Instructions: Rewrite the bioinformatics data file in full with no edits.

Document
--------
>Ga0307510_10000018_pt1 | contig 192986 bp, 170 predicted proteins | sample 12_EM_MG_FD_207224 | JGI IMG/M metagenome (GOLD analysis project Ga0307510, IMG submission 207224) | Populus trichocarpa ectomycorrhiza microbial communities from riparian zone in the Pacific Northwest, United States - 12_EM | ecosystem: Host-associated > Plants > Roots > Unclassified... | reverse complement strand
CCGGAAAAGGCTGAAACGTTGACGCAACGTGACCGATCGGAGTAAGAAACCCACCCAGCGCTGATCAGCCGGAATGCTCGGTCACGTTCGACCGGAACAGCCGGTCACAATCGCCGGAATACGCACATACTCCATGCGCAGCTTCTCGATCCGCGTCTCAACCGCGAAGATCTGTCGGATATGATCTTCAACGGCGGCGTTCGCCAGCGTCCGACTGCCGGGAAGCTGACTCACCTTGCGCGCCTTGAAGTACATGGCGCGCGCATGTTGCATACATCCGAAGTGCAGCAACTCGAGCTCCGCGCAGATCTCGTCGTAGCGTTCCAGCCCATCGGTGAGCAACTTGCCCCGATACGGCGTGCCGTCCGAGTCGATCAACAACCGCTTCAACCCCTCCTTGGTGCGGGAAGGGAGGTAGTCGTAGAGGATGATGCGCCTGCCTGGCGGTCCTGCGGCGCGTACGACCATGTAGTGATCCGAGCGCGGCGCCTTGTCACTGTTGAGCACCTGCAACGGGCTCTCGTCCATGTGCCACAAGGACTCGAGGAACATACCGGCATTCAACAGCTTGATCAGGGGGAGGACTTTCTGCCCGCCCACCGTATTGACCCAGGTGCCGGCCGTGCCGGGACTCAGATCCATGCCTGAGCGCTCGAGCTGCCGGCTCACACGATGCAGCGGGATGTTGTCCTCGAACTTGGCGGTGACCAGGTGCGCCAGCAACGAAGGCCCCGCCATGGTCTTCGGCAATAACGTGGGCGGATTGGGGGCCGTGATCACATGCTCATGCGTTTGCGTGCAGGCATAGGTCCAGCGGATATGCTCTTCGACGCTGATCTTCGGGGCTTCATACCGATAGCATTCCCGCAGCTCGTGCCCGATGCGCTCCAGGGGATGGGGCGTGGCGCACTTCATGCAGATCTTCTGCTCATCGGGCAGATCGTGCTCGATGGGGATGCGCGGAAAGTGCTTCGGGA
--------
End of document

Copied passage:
>Ga0307510_10000018_pt1 | contig 192986 bp, 170 predicted proteins | sample 12_EM_MG_FD_207224 | JGI IMG/M metagenome (GOLD analysis project Ga0307510, IMG submission 207224) | Populus trichocarpa ectomycorrhiza microbial communities from riparian zone in the Pacific Northwest, United States - 12_EM | ecosystem: Host-associated > Plants > Roots > Unclassified... | reverse complement strand
CCGGAAAAGGCTGAAACGTTGACGCAACGTGACCGATCGGAGTAAGAAACCCACCCAGCGCTGATCAGCCGGAATGCTCGGTCACGTTCGACCGGAACAGCCGGTCACAATCGCCGGAATACGCACATACTCCATGCGCAGCTTCTCGATCCGCGTCTCAACCGCGAAGATCTGTCGGATATGATCTTCAACGGCGGCGTTCGCCAGCGTCCGACTGCCGGGAAGCTGACTCACCTTGCGCGCCTTGAAGTACATGGCGCGCGCATGTTGCATACATCCGAAGTGCAGCAACTCGAGCTCCGCGCAGATCTCGTCGTAGCGTTCCAGCCCATCGGTGAGCAACTTGCCCCGATACGGCGTGCCGTCCGAGTCGATCAACAACCGCTTCAACCCCTCCTTGGTGCGGGAAGGGAGGTAGTCGTAGAGGATGATGCGCCTGCCTGGCGGTCCTGCGGCGCGTACGACCATGTAGTGATCCGAGCGCGGCGCCTTGTCACTGTTGAGCACCTGCAACGGGCTCTCGTCCATGTGCCACAAGGACTCGAGGAACATACCGGCATTCAACAGCTTGATCAGGGGGAGGACTTTCTGCCCGCCCACCGTATTGACCCAGGTGCCGGCCGTGCCGGGACTCAGATCCATGCCTGAGCGCTCGAGCTGCCGGCTCACACGATGCAGCGGGATGTTGTCCTCGAACTTGGCGGTGACCAGGTGCGCCAGCAACGAAGGCCCCGCCATGGTCTTCGGCAATAACGTGGGCGGATTGGGGGCCGTGATCACATGCTCATGCGTTTGCGTGCAGGCATAGGTCCAGCGGATATGCTCTTCGACGCTGATCTTCGGGGCTTCATACCGATAGCATTCCCGCAGCTCGTGCCCGATGCGCTCCAGGGGATGGGGCGTGGCGCACTTCATGCAGATCTTCTGCTCATCGGGCAGATCGTGCTCGATGGGGATGCGCGGAAAGTGCTTCGGGA